Starting in September 2008, on item of consideration was USNM A4520, which had a locality of "Big Siorix River," which actually meant Big Sioux River, and was corrected to this site, with a designation to the state of Minnesota.

When two specimens of the Ovenbird were collected in April 1956, their record indicated they were taken in 1857. By noting a difference between the location of the expeditionary force during these two years, it became apparent that the 27 April dated should be for 1856, not 1857.

The Smithsonian curator checked into the details, and found that an 1856 date was correct, based upon a "catalog ledger" and so the collection record was revised.

For many of the specimens of the belted Piping Plover - Charadrius melodus circumcincta - the state given for their occurrence was the Loup Fork, which for several records, was a location in Wyoming. This was changed to its proper place, since it is obviously a site in Nebraska.

For A9017, the record base of the government institution, cited the species as the Little Tern. This was changed to Least Tern, to conform with is being another of the specimens collected at the Loup Fork of the Platte River, in mid-July 1857. The specific locale of the Loup Fork has not yet been designated for this and related species. The pertinent species records had a county designation of Howard, in the state of Nebraska, but this has been deleted and needs further evaluation of the expedition route and dates to derive an accurate place.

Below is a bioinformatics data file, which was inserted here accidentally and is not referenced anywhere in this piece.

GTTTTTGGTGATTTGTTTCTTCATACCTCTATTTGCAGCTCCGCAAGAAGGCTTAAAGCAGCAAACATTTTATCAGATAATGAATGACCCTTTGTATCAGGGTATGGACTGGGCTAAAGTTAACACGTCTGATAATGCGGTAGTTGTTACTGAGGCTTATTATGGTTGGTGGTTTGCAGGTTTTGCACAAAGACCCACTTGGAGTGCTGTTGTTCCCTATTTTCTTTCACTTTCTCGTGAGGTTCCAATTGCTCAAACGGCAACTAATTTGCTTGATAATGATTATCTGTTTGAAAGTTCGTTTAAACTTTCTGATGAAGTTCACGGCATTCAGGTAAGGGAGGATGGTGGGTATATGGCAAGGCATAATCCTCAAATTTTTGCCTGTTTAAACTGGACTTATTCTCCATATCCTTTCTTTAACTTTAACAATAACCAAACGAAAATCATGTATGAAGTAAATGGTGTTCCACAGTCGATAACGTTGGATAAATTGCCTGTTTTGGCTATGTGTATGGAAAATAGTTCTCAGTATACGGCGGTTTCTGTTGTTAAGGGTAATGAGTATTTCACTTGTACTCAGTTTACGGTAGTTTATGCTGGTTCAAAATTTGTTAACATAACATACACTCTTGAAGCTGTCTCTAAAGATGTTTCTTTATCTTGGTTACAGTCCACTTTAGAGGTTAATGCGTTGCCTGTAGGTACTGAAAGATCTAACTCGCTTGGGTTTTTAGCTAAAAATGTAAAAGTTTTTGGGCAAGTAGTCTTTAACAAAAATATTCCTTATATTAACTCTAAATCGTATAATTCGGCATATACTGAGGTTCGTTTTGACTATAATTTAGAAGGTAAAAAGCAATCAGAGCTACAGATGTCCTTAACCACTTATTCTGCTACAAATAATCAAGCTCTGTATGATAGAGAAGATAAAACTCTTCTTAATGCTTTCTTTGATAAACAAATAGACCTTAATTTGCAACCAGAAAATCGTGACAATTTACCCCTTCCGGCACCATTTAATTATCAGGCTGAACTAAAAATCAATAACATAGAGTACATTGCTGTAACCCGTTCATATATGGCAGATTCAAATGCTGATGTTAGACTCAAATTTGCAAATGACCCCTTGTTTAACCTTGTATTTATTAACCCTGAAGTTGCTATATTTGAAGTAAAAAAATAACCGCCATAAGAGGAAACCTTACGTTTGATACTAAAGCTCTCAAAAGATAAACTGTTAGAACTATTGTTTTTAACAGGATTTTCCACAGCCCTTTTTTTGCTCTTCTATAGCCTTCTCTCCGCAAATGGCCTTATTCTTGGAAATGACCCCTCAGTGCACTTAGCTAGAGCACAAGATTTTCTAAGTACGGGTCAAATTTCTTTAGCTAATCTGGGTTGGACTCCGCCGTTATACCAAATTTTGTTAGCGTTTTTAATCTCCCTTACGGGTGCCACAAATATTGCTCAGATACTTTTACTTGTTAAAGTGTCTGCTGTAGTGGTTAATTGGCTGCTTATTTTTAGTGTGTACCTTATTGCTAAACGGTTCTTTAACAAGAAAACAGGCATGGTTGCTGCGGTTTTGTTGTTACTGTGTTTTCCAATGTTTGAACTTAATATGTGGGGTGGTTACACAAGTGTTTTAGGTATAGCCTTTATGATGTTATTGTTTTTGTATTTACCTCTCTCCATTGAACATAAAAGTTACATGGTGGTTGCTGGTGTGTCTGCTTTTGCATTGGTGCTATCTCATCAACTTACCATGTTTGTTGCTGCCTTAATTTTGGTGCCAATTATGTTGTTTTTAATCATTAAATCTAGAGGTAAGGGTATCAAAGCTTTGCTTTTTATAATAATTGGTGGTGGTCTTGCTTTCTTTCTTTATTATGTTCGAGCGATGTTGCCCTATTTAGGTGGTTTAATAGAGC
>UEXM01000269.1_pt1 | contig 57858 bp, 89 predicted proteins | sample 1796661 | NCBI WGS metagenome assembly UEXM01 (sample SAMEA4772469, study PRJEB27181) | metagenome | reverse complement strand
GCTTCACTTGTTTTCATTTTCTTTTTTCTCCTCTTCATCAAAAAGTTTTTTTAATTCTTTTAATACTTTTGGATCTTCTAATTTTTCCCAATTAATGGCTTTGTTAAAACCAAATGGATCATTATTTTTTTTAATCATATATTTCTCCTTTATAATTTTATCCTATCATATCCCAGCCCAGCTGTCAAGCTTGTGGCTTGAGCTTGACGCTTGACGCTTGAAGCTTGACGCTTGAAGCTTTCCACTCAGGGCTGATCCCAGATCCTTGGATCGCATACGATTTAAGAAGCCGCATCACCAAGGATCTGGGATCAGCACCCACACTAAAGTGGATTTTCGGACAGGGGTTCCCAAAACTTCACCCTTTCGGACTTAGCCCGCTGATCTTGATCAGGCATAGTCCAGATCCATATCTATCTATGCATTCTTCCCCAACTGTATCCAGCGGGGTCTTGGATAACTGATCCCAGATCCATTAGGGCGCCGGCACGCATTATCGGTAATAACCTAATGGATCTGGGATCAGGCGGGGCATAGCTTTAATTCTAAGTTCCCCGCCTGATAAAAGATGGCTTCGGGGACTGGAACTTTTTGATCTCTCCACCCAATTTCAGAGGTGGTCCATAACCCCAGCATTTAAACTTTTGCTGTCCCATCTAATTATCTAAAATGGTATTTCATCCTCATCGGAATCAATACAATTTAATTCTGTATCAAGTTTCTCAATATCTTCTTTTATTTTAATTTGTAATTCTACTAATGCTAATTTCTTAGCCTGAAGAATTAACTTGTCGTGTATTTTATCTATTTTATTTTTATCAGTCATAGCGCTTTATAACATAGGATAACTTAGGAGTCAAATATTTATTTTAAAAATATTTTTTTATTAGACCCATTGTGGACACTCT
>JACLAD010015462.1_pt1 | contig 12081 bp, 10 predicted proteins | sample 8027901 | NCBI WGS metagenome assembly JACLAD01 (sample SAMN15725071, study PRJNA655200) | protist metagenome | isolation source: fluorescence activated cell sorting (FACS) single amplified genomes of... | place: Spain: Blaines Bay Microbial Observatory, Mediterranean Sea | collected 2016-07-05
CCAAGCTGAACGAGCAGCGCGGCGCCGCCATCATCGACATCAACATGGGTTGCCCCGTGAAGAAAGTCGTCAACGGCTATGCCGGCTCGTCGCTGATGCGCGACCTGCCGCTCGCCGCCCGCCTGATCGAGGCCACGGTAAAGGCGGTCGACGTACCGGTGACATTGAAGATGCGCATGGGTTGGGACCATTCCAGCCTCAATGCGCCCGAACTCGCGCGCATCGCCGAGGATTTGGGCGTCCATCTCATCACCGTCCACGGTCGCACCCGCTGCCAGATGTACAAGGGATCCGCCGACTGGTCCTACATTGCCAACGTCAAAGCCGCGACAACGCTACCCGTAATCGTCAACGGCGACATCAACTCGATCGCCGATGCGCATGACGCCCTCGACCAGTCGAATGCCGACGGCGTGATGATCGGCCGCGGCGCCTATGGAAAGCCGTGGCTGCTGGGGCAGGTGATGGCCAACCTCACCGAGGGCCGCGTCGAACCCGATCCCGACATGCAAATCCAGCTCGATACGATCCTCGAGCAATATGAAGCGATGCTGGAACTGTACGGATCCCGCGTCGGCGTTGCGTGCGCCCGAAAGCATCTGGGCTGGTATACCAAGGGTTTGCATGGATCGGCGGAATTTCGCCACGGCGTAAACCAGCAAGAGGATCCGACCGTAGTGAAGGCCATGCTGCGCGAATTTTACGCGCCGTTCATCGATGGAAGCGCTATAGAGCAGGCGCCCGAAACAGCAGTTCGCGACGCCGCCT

This applies to additional specimens, including A8819, A8820 and A8837 which had been attributed to Howard County. In looking at the map route provided by the journal records for the 1857 expedition, these records could not have been seen at this place on the lower Loup River. It would be more appropriate to indicate the occurrence of the specimens - representing the Common Yellowthroat - which occurred on or about August 3, 1857, to the western middle extent of the Loup River, more likely in Thomas County. The Brown Thrasher, also denoted by specimens, would have been further west, as the records are from a few days later, on August 6th, which, based upon expedition maps, would have laced the expedition in an area corresponding to the present Hooker County.

Most of the suggested changes have been readily made by Institution staff, though it some instances, further research is required, so particulars that require additional investigation, i.e., specific county, the incorrect designation may just be deleted and left empty until time is available to determine an accurate entry.

Considering Historic Ornithology

Historic records of birds are an essential glimpse into former occurrence of species at a particular place at some time. If the details are not correct, their value is diminished and is not acceptable to any scrutiny. Only through close attention to the particulars, can errors be detected, considered and perhaps revised.

Most of the suggested changes have been readily made by Institution staff, though it some instances, further research is required, so particulars that require additional investigation, i.e., specific county, the incorrect designation may just be deleted and left empty until time is available to determine an accurate entry.

With further attention to this aspect of historic ornithology, can essential features for the original ornithology of North America be readily appreciated, and contribute an accurate indication for modern evaluation.